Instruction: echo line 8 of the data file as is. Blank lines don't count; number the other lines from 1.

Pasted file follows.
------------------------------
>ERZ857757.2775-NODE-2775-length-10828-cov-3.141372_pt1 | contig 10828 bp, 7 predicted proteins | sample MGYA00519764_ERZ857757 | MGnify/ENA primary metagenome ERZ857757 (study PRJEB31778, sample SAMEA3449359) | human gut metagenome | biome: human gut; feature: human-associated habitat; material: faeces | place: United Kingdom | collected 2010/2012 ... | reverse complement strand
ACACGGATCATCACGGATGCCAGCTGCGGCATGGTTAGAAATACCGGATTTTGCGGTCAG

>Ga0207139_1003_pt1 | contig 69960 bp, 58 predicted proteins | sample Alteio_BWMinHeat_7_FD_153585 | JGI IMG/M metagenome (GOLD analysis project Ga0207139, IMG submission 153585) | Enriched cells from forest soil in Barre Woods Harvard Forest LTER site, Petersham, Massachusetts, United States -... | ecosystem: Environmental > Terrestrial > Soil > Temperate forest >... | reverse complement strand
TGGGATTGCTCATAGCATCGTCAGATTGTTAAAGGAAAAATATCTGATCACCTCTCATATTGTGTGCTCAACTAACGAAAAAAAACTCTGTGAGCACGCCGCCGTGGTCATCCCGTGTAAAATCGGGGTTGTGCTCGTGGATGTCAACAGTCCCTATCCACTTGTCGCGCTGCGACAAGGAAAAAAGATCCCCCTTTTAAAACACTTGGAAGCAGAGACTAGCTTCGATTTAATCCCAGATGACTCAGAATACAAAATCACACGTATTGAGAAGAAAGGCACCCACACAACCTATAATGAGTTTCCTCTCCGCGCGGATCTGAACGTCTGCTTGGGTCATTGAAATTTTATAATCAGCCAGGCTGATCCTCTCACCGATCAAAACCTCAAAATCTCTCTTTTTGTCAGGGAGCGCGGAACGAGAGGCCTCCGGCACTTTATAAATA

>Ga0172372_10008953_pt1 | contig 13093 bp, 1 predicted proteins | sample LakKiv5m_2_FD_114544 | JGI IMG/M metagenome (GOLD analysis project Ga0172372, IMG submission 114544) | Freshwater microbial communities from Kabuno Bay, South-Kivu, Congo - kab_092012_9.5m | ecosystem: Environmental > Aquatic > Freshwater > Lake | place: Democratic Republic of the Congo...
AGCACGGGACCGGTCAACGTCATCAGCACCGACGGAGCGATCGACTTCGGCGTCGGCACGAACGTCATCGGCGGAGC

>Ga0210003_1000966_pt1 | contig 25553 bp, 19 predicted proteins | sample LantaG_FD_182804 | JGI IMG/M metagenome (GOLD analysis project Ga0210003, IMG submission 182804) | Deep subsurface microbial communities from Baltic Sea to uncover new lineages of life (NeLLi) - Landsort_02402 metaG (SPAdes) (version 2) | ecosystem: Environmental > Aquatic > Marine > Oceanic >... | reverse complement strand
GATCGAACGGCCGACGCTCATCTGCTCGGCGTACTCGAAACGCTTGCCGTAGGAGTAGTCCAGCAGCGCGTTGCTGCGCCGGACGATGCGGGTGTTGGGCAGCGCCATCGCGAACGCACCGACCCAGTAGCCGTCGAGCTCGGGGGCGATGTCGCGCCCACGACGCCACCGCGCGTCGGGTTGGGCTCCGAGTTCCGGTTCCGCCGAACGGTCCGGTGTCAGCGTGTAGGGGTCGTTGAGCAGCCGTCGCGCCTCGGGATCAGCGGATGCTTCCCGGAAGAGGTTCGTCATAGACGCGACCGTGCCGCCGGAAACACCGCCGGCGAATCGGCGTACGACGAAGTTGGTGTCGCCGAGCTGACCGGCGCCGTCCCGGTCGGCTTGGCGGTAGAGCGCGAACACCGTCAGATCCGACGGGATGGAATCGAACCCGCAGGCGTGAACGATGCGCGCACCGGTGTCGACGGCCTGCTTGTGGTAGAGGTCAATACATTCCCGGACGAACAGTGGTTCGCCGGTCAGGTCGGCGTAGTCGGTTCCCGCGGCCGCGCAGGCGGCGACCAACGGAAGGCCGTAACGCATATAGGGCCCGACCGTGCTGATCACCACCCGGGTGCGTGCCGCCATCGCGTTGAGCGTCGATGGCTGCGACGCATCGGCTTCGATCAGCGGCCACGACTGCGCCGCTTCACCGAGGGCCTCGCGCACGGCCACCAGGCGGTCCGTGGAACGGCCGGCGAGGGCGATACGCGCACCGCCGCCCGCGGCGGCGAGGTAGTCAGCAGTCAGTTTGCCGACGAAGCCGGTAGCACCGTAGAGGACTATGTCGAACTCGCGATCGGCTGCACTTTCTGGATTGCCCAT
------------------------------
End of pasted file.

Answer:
GATCGAACGGCCGACGCTCATCTGCTCGGCGTACTCGAAACGCTTGCCGTAGGAGTAGTCCAGCAGCGCGTTGCTGCGCCGGACGATGCGGGTGTTGGGCAGCGCCATCGCGAACGCACCGACCCAGTAGCCGTCGAGCTCGGGGGCGATGTCGCGCCCACGACGCCACCGCGCGTCGGGTTGGGCTCCGAGTTCCGGTTCCGCCGAACGGTCCGGTGTCAGCGTGTAGGGGTCGTTGAGCAGCCGTCGCGCCTCGGGATCAGCGGATGCTTCCCGGAAGAGGTTCGTCATAGACGCGACCGTGCCGCCGGAAACACCGCCGGCGAATCGGCGTACGACGAAGTTGGTGTCGCCGAGCTGACCGGCGCCGTCCCGGTCGGCTTGGCGGTAGAGCGCGAACACCGTCAGATCCGACGGGATGGAATCGAACCCGCAGGCGTGAACGATGCGCGCACCGGTGTCGACGGCCTGCTTGTGGTAGAGGTCAATACATTCCCGGACGAACAGTGGTTCGCCGGTCAGGTCGGCGTAGTCGGTTCCCGCGGCCGCGCAGGCGGCGACCAACGGAAGGCCGTAACGCATATAGGGCCCGACCGTGCTGATCACCACCCGGGTGCGTGCCGCCATCGCGTTGAGCGTCGATGGCTGCGACGCATCGGCTTCGATCAGCGGCCACGACTGCGCCGCTTCACCGAGGGCCTCGCGCACGGCCACCAGGCGGTCCGTGGAACGGCCGGCGAGGGCGATACGCGCACCGCCGCCCGCGGCGGCGAGGTAGTCAGCAGTCAGTTTGCCGACGAAGCCGGTAGCACCGTAGAGGACTATGTCGAACTCGCGATCGGCTGCACTTTCTGGATTGCCCAT